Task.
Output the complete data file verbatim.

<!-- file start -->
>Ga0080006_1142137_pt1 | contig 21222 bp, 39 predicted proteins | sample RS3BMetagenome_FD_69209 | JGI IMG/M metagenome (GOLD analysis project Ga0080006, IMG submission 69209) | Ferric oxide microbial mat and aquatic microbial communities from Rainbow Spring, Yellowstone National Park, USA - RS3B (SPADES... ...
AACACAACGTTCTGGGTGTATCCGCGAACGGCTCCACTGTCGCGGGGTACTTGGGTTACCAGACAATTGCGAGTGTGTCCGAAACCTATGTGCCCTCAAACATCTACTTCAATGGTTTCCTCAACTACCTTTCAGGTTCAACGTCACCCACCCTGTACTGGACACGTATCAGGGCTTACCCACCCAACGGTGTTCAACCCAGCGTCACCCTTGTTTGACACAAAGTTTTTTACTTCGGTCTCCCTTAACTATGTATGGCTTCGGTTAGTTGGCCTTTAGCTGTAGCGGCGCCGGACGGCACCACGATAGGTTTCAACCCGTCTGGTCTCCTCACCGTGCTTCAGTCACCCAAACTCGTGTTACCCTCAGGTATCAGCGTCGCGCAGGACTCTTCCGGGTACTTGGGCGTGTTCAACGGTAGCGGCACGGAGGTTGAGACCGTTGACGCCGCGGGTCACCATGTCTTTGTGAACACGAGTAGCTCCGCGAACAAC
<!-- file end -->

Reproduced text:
>Ga0080006_1142137_pt1 | contig 21222 bp, 39 predicted proteins | sample RS3BMetagenome_FD_69209 | JGI IMG/M metagenome (GOLD analysis project Ga0080006, IMG submission 69209) | Ferric oxide microbial mat and aquatic microbial communities from Rainbow Spring, Yellowstone National Park, USA - RS3B (SPADES... ...
AACACAACGTTCTGGGTGTATCCGCGAACGGCTCCACTGTCGCGGGGTACTTGGGTTACCAGACAATTGCGAGTGTGTCCGAAACCTATGTGCCCTCAAACATCTACTTCAATGGTTTCCTCAACTACCTTTCAGGTTCAACGTCACCCACCCTGTACTGGACACGTATCAGGGCTTACCCACCCAACGGTGTTCAACCCAGCGTCACCCTTGTTTGACACAAAGTTTTTTACTTCGGTCTCCCTTAACTATGTATGGCTTCGGTTAGTTGGCCTTTAGCTGTAGCGGCGCCGGACGGCACCACGATAGGTTTCAACCCGTCTGGTCTCCTCACCGTGCTTCAGTCACCCAAACTCGTGTTACCCTCAGGTATCAGCGTCGCGCAGGACTCTTCCGGGTACTTGGGCGTGTTCAACGGTAGCGGCACGGAGGTTGAGACCGTTGACGCCGCGGGTCACCATGTCTTTGTGAACACGAGTAGCTCCGCGAACAAC